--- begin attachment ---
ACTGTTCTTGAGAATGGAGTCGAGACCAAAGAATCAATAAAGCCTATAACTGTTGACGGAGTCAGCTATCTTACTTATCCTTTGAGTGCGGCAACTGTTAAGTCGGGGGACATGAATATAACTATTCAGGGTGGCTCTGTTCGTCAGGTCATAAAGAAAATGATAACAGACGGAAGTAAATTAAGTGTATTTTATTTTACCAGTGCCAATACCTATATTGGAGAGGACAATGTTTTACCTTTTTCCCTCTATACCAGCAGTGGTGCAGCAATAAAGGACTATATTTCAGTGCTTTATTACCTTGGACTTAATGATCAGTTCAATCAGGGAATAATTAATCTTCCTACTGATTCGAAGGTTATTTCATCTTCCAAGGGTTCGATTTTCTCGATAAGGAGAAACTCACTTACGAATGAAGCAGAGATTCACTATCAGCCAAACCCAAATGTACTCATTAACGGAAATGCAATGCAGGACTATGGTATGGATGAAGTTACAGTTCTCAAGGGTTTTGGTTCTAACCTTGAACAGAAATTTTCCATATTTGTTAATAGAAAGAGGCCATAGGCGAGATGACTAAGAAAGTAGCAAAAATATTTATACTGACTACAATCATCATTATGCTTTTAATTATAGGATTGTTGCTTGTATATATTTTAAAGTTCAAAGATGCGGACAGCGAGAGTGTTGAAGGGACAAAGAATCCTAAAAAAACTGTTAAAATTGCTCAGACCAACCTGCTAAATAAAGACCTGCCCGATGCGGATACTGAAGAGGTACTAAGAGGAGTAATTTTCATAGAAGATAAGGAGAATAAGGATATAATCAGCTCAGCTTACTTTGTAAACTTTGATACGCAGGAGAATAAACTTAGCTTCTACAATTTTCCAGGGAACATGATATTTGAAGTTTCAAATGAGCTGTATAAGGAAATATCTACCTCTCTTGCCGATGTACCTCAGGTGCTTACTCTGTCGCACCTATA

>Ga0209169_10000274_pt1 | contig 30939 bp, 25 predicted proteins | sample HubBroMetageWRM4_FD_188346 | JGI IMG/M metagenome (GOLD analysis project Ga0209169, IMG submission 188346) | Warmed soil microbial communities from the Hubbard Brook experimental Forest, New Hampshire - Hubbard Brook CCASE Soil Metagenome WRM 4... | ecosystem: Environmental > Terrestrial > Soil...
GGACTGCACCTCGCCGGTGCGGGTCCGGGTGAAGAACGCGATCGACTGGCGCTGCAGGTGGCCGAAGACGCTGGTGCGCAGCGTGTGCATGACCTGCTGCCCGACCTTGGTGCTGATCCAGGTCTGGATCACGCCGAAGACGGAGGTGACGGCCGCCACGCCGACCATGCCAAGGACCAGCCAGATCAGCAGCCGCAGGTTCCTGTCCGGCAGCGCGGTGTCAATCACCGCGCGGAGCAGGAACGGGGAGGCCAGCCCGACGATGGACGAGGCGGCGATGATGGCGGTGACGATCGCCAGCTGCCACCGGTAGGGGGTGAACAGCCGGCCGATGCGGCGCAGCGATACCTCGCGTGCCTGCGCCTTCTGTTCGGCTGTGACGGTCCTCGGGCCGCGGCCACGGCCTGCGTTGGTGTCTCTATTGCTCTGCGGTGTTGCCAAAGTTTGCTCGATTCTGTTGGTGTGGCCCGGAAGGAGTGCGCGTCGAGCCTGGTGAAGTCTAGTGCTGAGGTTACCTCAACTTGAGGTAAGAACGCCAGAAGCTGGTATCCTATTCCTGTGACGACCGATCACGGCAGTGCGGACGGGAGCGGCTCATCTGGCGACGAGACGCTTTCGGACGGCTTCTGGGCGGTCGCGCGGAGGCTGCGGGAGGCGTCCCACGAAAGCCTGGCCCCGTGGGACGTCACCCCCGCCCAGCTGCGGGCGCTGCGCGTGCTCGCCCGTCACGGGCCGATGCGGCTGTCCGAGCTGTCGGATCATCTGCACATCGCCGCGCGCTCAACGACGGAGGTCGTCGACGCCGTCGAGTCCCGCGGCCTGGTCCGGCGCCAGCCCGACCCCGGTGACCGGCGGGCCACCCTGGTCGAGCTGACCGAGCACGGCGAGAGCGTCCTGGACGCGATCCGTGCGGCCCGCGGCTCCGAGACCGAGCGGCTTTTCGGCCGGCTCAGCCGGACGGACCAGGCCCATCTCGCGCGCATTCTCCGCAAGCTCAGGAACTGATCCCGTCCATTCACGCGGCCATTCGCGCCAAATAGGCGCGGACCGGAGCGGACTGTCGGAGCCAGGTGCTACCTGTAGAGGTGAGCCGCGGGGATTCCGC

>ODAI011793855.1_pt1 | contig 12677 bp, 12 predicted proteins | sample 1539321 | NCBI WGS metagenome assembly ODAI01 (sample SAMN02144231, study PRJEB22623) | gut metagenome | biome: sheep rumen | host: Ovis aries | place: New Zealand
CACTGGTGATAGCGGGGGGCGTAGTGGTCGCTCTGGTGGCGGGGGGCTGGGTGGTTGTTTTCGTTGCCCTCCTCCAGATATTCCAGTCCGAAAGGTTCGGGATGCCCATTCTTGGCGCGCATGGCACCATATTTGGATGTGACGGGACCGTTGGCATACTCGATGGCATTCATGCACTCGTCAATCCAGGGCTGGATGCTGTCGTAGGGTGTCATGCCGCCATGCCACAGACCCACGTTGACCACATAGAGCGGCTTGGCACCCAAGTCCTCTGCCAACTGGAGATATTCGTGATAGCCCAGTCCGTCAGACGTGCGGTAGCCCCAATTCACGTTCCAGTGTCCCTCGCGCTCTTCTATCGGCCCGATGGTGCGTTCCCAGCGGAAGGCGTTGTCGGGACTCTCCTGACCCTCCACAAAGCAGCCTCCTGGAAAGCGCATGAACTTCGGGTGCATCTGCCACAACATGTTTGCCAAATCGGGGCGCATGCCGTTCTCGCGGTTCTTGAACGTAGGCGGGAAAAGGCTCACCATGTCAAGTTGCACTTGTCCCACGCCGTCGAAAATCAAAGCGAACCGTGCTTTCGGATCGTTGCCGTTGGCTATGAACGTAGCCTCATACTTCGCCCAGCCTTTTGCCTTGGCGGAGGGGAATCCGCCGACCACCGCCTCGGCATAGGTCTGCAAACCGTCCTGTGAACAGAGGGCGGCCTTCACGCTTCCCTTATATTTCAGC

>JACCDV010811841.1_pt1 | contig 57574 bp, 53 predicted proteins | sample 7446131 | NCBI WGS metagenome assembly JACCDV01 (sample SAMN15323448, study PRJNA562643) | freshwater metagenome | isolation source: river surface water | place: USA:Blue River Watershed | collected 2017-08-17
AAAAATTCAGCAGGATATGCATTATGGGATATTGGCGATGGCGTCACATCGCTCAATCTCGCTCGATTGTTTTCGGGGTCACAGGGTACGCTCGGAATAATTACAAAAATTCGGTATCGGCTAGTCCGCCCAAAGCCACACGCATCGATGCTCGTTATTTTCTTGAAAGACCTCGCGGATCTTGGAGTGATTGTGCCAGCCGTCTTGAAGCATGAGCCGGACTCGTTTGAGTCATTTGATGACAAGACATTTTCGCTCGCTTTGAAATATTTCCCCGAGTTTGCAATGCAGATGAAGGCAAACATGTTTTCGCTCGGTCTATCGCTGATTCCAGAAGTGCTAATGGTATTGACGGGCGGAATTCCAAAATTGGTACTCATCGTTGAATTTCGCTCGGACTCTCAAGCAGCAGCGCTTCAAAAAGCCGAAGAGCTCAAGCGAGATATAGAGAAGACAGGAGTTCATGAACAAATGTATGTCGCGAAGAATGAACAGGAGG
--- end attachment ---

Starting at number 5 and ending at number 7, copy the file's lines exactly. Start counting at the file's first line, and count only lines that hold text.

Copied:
CACTGGTGATAGCGGGGGGCGTAGTGGTCGCTCTGGTGGCGGGGGGCTGGGTGGTTGTTTTCGTTGCCCTCCTCCAGATATTCCAGTCCGAAAGGTTCGGGATGCCCATTCTTGGCGCGCATGGCACCATATTTGGATGTGACGGGACCGTTGGCATACTCGATGGCATTCATGCACTCGTCAATCCAGGGCTGGATGCTGTCGTAGGGTGTCATGCCGCCATGCCACAGACCCACGTTGACCACATAGAGCGGCTTGGCACCCAAGTCCTCTGCCAACTGGAGATATTCGTGATAGCCCAGTCCGTCAGACGTGCGGTAGCCCCAATTCACGTTCCAGTGTCCCTCGCGCTCTTCTATCGGCCCGATGGTGCGTTCCCAGCGGAAGGCGTTGTCGGGACTCTCCTGACCCTCCACAAAGCAGCCTCCTGGAAAGCGCATGAACTTCGGGTGCATCTGCCACAACATGTTTGCCAAATCGGGGCGCATGCCGTTCTCGCGGTTCTTGAACGTAGGCGGGAAAAGGCTCACCATGTCAAGTTGCACTTGTCCCACGCCGTCGAAAATCAAAGCGAACCGTGCTTTCGGATCGTTGCCGTTGGCTATGAACGTAGCCTCATACTTCGCCCAGCCTTTTGCCTTGGCGGAGGGGAATCCGCCGACCACCGCCTCGGCATAGGTCTGCAAACCGTCCTGTGAACAGAGGGCGGCCTTCACGCTTCCCTTATATTTCAGC

>JACCDV010811841.1_pt1 | contig 57574 bp, 53 predicted proteins | sample 7446131 | NCBI WGS metagenome assembly JACCDV01 (sample SAMN15323448, study PRJNA562643) | freshwater metagenome | isolation source: river surface water | place: USA:Blue River Watershed | collected 2017-08-17
AAAAATTCAGCAGGATATGCATTATGGGATATTGGCGATGGCGTCACATCGCTCAATCTCGCTCGATTGTTTTCGGGGTCACAGGGTACGCTCGGAATAATTACAAAAATTCGGTATCGGCTAGTCCGCCCAAAGCCACACGCATCGATGCTCGTTATTTTCTTGAAAGACCTCGCGGATCTTGGAGTGATTGTGCCAGCCGTCTTGAAGCATGAGCCGGACTCGTTTGAGTCATTTGATGACAAGACATTTTCGCTCGCTTTGAAATATTTCCCCGAGTTTGCAATGCAGATGAAGGCAAACATGTTTTCGCTCGGTCTATCGCTGATTCCAGAAGTGCTAATGGTATTGACGGGCGGAATTCCAAAATTGGTACTCATCGTTGAATTTCGCTCGGACTCTCAAGCAGCAGCGCTTCAAAAAGCCGAAGAGCTCAAGCGAGATATAGAGAAGACAGGAGTTCATGAACAAATGTATGTCGCGAAGAATGAACAGGAGG